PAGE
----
The Day a Teacher Broke the Rules

At least a week has gone by without any new stories about bullying in schools, but that doesn’t mean it isn’t going on. I’ve been thinking a lot about an incident that occurred when our younger son (YS) was in elementary school. The details on this incident have faded with time though the salient points remain vivid in my mind.


YS was in a special class for the gifted and talented which required that he travel across town to school every day. We would have preferred having him in a neighborhood school, of course; but this special class was a real academic advantage and the teacher was extraordinary. YS’s older brother had been in the same class a couple of years earlier so we knew what we were getting, the good and the not so good.  Art and I were very active at the school – volunteer work, PTA and so on. We often visited the classroom and knew the teacher well.


I should say about younger son that he was a kid whose mood could shift from high to low to abysmal in the space of a few minutes. There was no question of medication. This all happened back in the dark age or the enlightened age, I’m not sure which.  Sleep was important. And diet. From the age of seven or so, he’d slam into the house after school like a barely contained tornado, head for the refrigerator and a glass of milk. Then he’d fix himself a double package of ramen noodles. Somewhere after the first huge helping, we could begin to have a conversation with me.


Here is what was happening to him at school around this time.


First, you should know that Younger Son was adopted as an infant and for his whole life had taken this as an accepted fact. Being a thoughtful and sensitive and curious kid, he had thought about what it meant to be adopted but having only experienced love and acceptance in our family, he had no reason to dwell on it negatively. One day he happened to tell his school buddies that he was adopted, probably expecting them to absorb it naturally as he had. Instead, they turned on him, making him the butt of cruel jokes and taunting. One boy who lived with his grandmother while his mother explored the wild and wacky world of heroin addiction and county jail told YS that his mother (his real mother) had given him away because she didn’t want him. Our boy took this hard, and the harder he took their taunts, the rougher they became.


Around this time I began letting YS stay home from school when he told me he just really, strongly, powerfully didn’t want to go. I asked him why he was unhappy and he said he didn’t know. He just was. Or he told me I had it all wrong. He wasn’t depressed and I should leave him alone. Slammed door. I let him stay home (with the restriction that he couldn’t watch television) because the kid was not a slacker and  when he said he couldn’t face whatever was going on there, I believed him.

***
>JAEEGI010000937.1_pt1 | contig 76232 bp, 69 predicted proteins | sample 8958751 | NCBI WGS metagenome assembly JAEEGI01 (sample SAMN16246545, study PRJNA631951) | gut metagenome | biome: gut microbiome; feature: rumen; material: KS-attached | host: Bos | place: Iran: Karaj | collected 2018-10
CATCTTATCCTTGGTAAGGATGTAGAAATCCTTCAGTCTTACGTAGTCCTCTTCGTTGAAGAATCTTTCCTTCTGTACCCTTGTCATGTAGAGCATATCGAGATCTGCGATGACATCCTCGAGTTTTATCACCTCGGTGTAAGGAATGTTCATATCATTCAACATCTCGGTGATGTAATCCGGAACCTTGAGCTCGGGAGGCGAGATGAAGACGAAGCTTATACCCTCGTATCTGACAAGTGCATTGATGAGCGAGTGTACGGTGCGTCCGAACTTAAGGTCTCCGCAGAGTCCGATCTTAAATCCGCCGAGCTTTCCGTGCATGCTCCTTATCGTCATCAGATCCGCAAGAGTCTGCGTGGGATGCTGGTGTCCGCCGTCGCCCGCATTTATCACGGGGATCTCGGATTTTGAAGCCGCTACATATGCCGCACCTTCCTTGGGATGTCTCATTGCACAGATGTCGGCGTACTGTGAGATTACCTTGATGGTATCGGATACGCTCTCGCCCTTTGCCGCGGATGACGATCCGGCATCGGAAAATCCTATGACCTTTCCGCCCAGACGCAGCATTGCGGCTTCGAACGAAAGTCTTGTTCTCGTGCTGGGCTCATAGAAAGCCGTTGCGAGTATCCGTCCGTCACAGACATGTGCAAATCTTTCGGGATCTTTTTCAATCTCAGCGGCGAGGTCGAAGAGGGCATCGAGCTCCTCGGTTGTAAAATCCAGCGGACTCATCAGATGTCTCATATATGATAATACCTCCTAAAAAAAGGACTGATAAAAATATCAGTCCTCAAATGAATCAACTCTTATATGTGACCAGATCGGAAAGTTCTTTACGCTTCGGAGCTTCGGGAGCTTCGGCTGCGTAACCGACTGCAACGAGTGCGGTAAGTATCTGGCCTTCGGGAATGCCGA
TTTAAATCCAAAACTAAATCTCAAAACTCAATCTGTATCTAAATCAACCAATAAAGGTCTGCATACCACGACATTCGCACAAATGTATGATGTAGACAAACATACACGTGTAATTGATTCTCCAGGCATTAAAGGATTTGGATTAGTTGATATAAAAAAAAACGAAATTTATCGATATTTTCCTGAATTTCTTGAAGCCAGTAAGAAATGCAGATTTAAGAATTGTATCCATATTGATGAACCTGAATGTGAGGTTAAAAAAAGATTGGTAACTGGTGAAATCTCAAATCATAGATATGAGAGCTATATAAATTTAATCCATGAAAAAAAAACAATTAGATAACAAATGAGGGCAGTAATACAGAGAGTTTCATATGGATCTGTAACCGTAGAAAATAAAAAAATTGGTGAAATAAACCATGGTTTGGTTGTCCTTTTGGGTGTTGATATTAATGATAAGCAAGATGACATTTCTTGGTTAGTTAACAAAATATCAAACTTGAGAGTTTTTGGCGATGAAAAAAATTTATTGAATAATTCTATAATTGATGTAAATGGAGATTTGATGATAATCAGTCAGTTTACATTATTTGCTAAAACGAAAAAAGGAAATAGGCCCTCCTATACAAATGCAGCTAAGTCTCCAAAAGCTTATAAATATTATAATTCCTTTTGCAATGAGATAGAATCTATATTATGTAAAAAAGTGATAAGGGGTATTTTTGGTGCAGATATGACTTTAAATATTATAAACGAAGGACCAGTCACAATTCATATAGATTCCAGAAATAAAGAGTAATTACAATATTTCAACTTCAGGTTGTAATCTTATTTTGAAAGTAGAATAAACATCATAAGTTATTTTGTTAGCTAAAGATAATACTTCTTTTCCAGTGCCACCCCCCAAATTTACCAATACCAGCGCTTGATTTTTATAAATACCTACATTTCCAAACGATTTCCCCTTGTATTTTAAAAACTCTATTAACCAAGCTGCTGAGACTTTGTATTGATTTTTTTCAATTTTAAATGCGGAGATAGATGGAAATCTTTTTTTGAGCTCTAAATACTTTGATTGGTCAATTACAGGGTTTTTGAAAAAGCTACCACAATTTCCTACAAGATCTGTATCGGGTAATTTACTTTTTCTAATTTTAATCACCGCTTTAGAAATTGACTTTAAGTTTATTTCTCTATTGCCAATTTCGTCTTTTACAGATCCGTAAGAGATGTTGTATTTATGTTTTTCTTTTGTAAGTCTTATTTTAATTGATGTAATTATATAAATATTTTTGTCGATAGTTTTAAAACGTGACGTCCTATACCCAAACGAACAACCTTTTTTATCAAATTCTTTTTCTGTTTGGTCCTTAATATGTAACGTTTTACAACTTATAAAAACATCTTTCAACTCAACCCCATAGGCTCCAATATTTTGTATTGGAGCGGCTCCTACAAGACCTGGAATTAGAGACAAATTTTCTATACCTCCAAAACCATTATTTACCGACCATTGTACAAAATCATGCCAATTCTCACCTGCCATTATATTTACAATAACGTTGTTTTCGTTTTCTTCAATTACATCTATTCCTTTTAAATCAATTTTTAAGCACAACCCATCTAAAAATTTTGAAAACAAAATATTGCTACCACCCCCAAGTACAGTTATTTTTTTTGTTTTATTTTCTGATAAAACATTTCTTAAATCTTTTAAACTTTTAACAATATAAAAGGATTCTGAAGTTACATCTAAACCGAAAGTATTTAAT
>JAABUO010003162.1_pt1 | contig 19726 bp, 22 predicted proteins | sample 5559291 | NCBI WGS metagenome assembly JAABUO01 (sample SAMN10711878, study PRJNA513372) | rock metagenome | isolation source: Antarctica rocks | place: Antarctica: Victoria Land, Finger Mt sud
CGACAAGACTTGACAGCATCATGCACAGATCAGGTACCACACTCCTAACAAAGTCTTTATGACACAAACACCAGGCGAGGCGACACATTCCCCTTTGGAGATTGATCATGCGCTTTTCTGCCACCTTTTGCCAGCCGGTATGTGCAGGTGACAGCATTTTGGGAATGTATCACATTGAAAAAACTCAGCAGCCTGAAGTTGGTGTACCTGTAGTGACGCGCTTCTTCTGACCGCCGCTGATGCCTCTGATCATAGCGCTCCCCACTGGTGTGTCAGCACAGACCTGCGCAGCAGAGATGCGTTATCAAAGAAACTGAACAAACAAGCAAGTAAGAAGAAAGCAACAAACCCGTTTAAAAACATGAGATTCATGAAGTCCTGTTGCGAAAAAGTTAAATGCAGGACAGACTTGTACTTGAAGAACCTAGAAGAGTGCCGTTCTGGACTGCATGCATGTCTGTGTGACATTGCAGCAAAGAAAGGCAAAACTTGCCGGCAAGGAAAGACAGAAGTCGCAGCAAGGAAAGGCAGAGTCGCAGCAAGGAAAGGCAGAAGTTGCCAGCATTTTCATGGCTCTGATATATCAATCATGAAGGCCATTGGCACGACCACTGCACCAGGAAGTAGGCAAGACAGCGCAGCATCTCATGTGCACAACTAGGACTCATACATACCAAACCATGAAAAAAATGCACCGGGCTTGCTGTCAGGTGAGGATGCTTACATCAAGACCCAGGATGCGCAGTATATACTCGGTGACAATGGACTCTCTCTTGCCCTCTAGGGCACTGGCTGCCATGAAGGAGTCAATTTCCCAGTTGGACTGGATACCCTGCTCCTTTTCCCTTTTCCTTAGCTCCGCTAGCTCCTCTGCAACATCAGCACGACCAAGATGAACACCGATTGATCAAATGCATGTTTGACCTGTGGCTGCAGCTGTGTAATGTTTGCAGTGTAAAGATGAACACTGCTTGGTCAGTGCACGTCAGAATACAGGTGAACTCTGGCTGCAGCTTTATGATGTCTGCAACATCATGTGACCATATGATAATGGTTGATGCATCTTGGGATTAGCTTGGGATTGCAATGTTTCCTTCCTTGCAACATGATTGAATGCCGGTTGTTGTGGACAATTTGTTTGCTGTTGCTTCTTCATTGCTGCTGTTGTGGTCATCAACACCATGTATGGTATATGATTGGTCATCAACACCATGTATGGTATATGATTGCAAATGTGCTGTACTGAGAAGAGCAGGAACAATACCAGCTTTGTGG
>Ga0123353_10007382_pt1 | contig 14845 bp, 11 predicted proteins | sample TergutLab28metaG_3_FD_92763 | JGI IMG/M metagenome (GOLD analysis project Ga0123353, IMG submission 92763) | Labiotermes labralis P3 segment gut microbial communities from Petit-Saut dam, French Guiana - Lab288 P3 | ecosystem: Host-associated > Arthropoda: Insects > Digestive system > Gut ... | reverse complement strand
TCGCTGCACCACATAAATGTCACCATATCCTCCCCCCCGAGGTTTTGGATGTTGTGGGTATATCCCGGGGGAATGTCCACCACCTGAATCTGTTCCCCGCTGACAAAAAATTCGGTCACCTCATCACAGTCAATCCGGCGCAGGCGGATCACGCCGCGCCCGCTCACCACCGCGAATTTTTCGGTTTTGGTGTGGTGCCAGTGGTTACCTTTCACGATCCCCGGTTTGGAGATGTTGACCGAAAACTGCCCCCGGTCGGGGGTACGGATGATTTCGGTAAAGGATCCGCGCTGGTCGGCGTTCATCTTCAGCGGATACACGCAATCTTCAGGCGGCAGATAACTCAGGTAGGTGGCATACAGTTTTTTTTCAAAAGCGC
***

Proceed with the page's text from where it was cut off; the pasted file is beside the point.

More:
This happened before California voters decided they didn’t want to pay for education anymore, and the school had a guidance counselor. She learned that there was “something going on” with our boy and his friends; but she didn’t know what and promised to pay attention and let us know. Meanwhile, YS continued to deny there was anything the matter — at the same time he begged to let him stay home.


And then one day, I got a phone call from YS’s teacher. She said, “I’m bringing your boy home.”


Over time, I have thought about what Miss R. did that day. Certainly she broke all the school rules, transporting a student from school to his residence in her own car. Her caring and independent action astonished me and still does.  She sat beside YS on the couch while he told me what had been going on in school. She apologized profusely for the situation which until that day she had been unaware of.


I can’t tell you what happened that made her break the rules for our son. He claims not to remember the details very well and doesn’t much want to talk about it anyway. But I know that after that, the bullying diminished. There were meetings between the counselor and some of the parents of the children involved. We talked more with YS about what it means to be adopted and not long afterwards agreed that when he was sixteen we would tell him everything we knew about his birth mother. The years went on, he continued to be a bright, charismatic, moody and challenging child. What would have happened to him if Miss R. hadn’t brought the whole matter to a head that day? I don’t know, of course, and I don’t want to be melodramatic; but I know he was a child pushed to the limits of his tolerance. In at least a metaphorical sense, a good teacher saved his life.

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